So yesterday, I got drunk or something and Brooks Baseball wasn't making me any pretty graphs. This made me angry so I decided to take it out on all of you and make you do your own damn research on Patrick Corbin.
Except Michael McDermott had already done his research and everyone already knew about the changeups and stuff. Bah. I can't keep up with all of the quality writing on this site (seriously, we have a great, active staff here) so I'm sad that I missed that. With that in mind, there are a few things I'd like to touch on.
First, in Link 2 and Link 3, I touched on the batted ball and Pitch Info data from Corbin's 7 game "hot" streak. For the batted ball data, there were two good signs I wanted you to see: his GB% ticked up to 53.3% (averaging 50.7% on the season) and his Hard% was down to 27.7% (averaging 32.9% on the season). While both are subject to SSS noise, they were both clear indicators that Corbin had been inducing weaker contact during this time.
However, the big thing I wanted to key you in was on his SwStr% - in Link 3, you can see it was at 13.1% during the 7 game stretch, which is a massive 2.1% higher than his season average (11.0%).
So, essentially, we're looking at two key factors in Patrick Corbin: inducing weaker contact and getting more swinging strikes. Both of these things are very good for a pitcher (and explain why his performance has been good over this stretch), so the next question becomes: can we quantify this change to something besides random variation?
Link 4 should have been a clear indicator that something had changed. What I wanted you to see was a clear change in pitch mix over the last 6 games:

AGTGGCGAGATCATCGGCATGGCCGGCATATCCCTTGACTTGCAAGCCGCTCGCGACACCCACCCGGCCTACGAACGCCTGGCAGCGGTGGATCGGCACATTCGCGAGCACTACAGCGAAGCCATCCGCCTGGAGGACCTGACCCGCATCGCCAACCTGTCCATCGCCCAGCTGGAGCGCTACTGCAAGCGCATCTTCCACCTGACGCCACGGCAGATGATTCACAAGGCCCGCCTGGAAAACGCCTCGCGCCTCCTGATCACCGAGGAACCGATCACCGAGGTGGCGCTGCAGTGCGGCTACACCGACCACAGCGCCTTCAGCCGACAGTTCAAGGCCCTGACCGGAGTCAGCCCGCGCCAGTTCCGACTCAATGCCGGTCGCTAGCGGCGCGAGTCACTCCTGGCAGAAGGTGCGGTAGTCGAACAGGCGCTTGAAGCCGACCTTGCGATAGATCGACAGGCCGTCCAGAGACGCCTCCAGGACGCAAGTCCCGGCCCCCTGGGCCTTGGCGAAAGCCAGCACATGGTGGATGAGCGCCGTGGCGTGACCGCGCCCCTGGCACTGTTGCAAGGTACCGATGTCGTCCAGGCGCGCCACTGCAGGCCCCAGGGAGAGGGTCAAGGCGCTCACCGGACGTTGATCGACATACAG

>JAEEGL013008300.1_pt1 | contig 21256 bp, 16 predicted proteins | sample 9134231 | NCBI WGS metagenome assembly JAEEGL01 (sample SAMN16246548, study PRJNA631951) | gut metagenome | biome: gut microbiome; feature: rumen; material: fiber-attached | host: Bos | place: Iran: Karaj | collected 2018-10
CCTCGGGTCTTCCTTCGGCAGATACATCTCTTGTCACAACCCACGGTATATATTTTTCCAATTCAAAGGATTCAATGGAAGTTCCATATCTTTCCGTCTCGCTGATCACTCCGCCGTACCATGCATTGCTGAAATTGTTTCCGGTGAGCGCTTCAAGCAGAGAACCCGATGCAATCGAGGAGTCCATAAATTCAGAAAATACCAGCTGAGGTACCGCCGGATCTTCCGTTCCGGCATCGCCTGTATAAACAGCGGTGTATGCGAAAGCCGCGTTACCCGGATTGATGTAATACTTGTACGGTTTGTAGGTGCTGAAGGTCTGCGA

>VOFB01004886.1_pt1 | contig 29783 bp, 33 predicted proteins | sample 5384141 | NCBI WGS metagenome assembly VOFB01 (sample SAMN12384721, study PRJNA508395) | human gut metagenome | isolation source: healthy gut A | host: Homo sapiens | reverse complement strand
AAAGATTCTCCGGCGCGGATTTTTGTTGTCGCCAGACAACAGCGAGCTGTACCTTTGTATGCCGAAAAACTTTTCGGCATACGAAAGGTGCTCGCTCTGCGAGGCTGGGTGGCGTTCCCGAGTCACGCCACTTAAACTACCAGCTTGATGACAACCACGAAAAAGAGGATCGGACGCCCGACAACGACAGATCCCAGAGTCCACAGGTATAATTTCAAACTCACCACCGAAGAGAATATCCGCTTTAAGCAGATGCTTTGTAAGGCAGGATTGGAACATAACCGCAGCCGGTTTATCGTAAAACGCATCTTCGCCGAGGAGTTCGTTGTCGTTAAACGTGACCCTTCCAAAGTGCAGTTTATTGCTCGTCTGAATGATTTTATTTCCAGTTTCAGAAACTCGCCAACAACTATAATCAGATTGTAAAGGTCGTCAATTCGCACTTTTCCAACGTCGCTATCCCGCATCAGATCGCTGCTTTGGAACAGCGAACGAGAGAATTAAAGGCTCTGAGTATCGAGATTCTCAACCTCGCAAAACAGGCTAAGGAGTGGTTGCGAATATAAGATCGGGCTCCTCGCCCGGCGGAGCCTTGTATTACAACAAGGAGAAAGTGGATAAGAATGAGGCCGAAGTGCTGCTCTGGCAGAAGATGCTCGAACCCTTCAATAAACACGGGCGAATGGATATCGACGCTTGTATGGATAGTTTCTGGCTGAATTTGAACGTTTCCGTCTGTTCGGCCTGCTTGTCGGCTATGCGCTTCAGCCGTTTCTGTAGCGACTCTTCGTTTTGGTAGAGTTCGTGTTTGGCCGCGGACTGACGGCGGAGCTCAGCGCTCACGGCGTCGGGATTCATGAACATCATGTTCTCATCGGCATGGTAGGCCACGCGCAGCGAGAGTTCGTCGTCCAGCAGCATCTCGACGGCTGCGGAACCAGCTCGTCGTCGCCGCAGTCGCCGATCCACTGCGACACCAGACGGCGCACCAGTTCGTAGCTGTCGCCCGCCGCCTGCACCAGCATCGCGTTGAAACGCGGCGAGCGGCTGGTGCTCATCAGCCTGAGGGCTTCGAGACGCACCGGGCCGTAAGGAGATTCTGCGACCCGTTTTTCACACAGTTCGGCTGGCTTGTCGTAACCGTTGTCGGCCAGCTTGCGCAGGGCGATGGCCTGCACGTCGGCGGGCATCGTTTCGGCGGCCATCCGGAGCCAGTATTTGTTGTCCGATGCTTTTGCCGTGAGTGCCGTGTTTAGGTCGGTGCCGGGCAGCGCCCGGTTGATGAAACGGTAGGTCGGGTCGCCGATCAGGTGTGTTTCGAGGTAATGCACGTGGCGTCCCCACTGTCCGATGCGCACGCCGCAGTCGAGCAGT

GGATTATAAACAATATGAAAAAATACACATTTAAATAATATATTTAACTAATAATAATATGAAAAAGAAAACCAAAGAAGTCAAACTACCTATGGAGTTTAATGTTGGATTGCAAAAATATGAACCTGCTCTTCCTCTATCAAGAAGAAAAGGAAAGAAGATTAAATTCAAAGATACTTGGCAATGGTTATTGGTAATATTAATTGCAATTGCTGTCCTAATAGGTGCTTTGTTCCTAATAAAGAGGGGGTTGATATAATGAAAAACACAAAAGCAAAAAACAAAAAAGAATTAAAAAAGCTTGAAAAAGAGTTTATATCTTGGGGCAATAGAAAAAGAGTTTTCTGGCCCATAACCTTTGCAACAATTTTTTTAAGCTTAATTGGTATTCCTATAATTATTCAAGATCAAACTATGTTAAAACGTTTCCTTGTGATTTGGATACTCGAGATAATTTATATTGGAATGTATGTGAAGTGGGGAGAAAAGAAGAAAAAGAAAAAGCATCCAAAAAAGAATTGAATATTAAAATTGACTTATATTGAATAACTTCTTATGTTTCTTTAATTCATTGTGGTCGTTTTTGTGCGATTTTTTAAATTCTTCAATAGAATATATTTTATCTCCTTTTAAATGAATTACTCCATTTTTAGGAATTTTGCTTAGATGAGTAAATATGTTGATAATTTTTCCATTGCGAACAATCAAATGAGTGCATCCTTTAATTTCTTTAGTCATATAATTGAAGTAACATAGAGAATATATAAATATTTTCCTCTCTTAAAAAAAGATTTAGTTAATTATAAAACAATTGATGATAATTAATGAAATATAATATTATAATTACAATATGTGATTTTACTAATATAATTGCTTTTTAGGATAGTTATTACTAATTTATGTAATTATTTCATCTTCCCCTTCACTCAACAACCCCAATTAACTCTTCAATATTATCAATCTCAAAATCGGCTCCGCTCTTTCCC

I've narrowed this down to the start of June to help clarify the visual. Essentially, Corbin has pretty much gone from not throwing his changeup to throwing it nearly 20% of the time. Inversely, you can see a rapid drop in his sinker usage. His fastball and slider have variation but there is no noticeable change in usage.
So why is this important? Link 5 was an attempt to point you in the direction of looking how batted ball outcomes. Essentially, his sinker has his highest batting average against as well as the second-highest slugging against (changeup is highest) for the season. However, he was barely getting swinging strikes with it. Batters were swinging and getting hits and extra-base hits with it. His sinker was not a good pitch.
At first glance, it looks like his changeup isn't a great pitch, either. After all, it has a .375 ISO against it this season. But the thing about the changeup is that Corbin gets a hefty amount of swinging strikes with it:
Batters can hit his changeup hard but he can also get swinging strikes with it. This is essentially the same as Robbie Ray and his curveball - batters could no longer sit fastball/slider against him, they had to worry about this new pitch, too.
So, it looks like the change in pitch mix is helping Corbin out tremendously. However, I do want to point out more adjustment that Corbin has made:
Over the last 8 games, Corbin has made a fairly dramatic change to his horizontal release point - it looks to be about a 4" change from his starts in May. His vertical release points are fairly consistent this season, it would likely indicate that he changed where he stands on the rubber.
So far, Corbin has made two adjustments (his pitch mix and his location on the rubber) and they have yielded very positive results. His changeup also looks to be performing a bit better, but it is still too early to determine how much of this success will carry forward. Batters will adjust and I'm certain Corbin will too, but this looks to be a very positive sign that Corbin might be able to get back to being a #3 type of pitcher for the Dbacks going forward. And this will be very important for the team down the stretch.